Our .Next .Neighbour. By Courtenay Grant. (Bentley.)—" She was dressed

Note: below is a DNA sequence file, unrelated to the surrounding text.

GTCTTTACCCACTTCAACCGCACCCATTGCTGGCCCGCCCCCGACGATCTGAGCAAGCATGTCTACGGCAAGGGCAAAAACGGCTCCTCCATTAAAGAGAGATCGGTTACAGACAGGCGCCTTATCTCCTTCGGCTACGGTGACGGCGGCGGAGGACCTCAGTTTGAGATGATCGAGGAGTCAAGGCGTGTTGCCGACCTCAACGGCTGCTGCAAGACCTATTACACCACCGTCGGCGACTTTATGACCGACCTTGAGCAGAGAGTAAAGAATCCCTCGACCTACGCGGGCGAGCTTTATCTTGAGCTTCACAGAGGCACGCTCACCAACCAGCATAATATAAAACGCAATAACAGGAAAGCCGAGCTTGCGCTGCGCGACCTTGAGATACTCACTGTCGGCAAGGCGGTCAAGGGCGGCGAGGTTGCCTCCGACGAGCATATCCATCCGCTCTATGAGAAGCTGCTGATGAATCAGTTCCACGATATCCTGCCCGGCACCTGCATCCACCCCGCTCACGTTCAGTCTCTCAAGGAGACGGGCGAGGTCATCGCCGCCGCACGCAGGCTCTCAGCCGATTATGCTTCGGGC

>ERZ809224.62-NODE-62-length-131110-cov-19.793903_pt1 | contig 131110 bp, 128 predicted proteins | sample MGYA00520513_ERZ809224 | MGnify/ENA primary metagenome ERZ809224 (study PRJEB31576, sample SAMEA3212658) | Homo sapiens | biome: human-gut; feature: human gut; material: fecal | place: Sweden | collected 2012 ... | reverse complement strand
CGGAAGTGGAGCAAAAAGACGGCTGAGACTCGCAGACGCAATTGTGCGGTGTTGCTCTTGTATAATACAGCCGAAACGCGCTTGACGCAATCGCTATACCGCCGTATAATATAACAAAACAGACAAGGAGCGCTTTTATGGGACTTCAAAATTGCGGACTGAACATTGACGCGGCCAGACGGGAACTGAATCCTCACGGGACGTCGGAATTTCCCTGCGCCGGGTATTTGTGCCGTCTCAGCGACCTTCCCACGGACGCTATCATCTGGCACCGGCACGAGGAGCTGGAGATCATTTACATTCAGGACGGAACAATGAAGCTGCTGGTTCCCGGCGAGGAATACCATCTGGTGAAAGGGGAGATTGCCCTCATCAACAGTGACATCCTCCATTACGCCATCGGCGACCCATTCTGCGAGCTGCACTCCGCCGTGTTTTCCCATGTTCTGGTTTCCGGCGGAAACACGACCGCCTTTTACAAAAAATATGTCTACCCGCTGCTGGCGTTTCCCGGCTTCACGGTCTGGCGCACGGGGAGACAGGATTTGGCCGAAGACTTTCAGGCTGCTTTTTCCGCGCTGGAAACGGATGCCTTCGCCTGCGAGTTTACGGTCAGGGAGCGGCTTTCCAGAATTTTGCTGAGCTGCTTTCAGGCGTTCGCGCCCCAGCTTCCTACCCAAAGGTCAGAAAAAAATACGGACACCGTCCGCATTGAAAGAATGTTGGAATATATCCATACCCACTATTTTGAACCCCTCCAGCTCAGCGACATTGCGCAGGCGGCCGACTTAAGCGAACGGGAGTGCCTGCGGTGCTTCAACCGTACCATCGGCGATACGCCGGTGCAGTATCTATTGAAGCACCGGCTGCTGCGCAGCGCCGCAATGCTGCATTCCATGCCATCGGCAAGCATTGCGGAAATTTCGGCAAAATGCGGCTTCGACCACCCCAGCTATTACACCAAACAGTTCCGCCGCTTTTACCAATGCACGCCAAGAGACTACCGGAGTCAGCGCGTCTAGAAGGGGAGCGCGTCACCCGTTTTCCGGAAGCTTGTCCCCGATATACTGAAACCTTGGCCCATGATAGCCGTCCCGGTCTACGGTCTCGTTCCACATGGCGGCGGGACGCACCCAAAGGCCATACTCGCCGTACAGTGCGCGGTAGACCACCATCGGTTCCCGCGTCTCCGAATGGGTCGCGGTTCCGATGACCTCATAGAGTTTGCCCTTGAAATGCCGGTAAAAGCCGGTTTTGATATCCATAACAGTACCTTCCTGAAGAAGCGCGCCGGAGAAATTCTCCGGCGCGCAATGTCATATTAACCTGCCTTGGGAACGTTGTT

in a dark, claret-coloured dress, half-stuff and half-silk ; she had silver ornaments,"—the author's meaning is that she wore silver ornaments,—" and her face was very pretty ; blue eyes—only they changed, and were not always quite blue—and glossy auburn hair, with a clear, bright complexion. She is a beauty, is Lady Fanny FitzMorris." She is also the heroine of a remarkably silly story, by a writer whose grammar, as will be evident from the sentence just quoted, leaves a good deal to be desired. Hair which possesses a clear, bright com- plexion is a novelty in nature ; the treatment by this writer of nomina- tives is a novelty in art, and we hope it is reserved" as one of his "rights." There is very little plot, and no character in the story; nobody is flagrantly immoral, but everybody is surprisingly vulgar, and consider- ing that we are introduced to "the hoighth of good company," and attend a Spelling-Bee given by a "darling duchess," we are a little taken aback by the tone of the talk on this occasion, and others equally august. There is a great deal about horses, hounds, and hunting in the story of Our Next Neighbour, but the writer treats these subjects with more zeal than knowledge, and we suspect " Courtenay Grant" is a young lady who has heard of " cross-country " as Norval heard of battles, but has never followed to the field her fox-hunting sire. The novel is quite harmless, and may be found amusing by readers who like the merest thistledown in literature.